MileSplit Summer Movie Marathon: The Long Green Line

Director Matthew Arnold was fortunate enough to be a student of Coach Joe Newton, a legendary high school cross country and track coach at York High School in Elmhurst, Illinois. 
Few sports fans have ever heard of Newton, who may be one of the greatest coaches in the history of American sports after achieving 27 Illinois State cross country titles and one track state title in over fifty years of coaching experience. Arnold sets out to capture the soul and quintessence of the coaching legend in an independent documentary chronicling teamwork, running and the life skills imparted by Newton on the 221 athletes composing York’s 2005 Cross Country team as they seek their record 25th state title in 50 years. 
At the core of the cross country program’s success is the foundation on which Joe Newton has built up the program, turning the team “…into good people first, then good runners,” which is continuously espoused in the film. While inculcating a yearning to win in the sport of running, Newton utilizes a multi-faceted approach to coaching that uses sports as a channel to motivate – oftentimes, blatantly demand -- his runners to achieve excellence in all areas of life. His mixture of tough love, emphasis on self-discipline and respect, and dedication to every single member of the team (He personally greets each runner before and after practice every day.) is admirable, and creates a model which other high school coaches should follow. 
 The team itself – the envy of many high school teams as they hold the record for the most winning sports team of any high school, in any sport, in the United States – is nothing short of phenomenal. Newton creates a depth in his group of boys which essentially gives him the “pick of the litter” when forced to replace two of his star Varsity runners, expelled after committing over $1 million in arson damage. The York team is forced to rebuild, and the competing, aspiring Varsity runners accurately portray the profound influence Newton has on his team.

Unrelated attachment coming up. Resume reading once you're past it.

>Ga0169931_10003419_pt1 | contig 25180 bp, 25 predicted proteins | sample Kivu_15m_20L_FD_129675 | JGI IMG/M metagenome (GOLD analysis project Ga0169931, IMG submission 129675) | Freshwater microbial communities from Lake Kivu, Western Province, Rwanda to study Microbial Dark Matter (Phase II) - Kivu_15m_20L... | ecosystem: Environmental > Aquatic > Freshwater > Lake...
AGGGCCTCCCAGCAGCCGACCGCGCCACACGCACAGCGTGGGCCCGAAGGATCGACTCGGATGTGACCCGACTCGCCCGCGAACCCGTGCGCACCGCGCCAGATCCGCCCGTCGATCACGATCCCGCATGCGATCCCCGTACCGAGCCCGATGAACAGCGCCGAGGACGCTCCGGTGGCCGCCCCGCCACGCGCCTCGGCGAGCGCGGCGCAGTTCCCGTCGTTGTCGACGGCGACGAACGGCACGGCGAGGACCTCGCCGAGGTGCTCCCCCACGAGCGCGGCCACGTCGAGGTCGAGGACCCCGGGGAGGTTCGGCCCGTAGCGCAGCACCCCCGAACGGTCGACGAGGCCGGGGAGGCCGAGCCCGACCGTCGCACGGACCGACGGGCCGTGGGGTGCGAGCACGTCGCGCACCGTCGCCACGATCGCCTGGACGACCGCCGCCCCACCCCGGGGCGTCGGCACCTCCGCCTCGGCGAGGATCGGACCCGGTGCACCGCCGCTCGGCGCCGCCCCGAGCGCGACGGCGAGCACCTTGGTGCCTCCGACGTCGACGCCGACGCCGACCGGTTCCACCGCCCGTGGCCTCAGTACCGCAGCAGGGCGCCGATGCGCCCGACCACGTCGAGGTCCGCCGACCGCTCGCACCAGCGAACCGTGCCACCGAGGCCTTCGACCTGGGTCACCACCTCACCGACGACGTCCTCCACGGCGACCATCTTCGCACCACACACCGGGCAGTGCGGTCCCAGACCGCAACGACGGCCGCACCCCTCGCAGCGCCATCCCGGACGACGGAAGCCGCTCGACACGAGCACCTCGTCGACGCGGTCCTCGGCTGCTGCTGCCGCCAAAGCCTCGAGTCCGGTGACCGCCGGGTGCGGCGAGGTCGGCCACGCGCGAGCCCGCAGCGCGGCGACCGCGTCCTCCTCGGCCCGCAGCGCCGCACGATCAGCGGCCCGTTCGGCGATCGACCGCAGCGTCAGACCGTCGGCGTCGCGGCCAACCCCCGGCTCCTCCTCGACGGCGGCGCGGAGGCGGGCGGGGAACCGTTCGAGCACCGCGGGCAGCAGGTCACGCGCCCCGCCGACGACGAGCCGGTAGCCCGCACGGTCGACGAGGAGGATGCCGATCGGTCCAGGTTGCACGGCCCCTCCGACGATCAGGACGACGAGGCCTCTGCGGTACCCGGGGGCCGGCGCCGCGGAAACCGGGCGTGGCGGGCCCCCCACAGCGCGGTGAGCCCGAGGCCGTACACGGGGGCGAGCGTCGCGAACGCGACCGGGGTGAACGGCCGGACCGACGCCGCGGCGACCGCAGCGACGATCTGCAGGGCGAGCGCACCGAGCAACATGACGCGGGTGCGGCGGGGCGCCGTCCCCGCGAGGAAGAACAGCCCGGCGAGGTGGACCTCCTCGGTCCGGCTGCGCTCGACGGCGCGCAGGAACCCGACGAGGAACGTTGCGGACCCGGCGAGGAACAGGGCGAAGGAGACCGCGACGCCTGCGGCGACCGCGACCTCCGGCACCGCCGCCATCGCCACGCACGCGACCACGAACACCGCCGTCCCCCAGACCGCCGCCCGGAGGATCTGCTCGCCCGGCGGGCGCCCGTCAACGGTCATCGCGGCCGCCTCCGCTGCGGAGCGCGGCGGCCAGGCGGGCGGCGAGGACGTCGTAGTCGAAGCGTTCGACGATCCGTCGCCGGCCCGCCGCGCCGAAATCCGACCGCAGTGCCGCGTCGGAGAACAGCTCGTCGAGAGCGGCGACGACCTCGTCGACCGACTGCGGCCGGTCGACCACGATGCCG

Arnold effectively captures the connection made between Joe Newton and these boys. Newton coddles them, but pushes them. He criticizes them, yet wisely advises them. Oftentimes, Newton even publicly chastises them, motivating his runners to do anything and everything they can do to ensure that they are not publicly ridiculed again. 
Although there are no secrets on the team, there is a mystery within the film: what else attributes to Newton’s success, besides his coaching philosophy? We are told that Joe Newton is a wonderful high school cross country coach, but we are never told why. Newton is never seen working with athletes on their running form, advising his runners upon different racing strategies, or discussing training methods. The sheer appeal of Newton as a coach does not rest in the fact that he has turned York High School into a powerhouse for cross country runners; it resides in the ambiguity and secrecy surrounding how he turns his good runners into magnificent ones. 
But you know what? That’s not a problem, because that wasn’t Arnold’s intention. Arnold wanted to capture how Newton and his team are a perpetual model of leadership. “Some young men lead with their voices, some with their legs and lungs…” said Arnold in a director’s statement. It’s a blueprint on how all high school coaches can connect with their boys on a deeply personal level, resulting in a rewarding and extremely gratifying running season for their athletes. 
The film also serves as a journey back to Arnold’s formative years by allowing him to explore what it truly takes to be a success, both in running in life.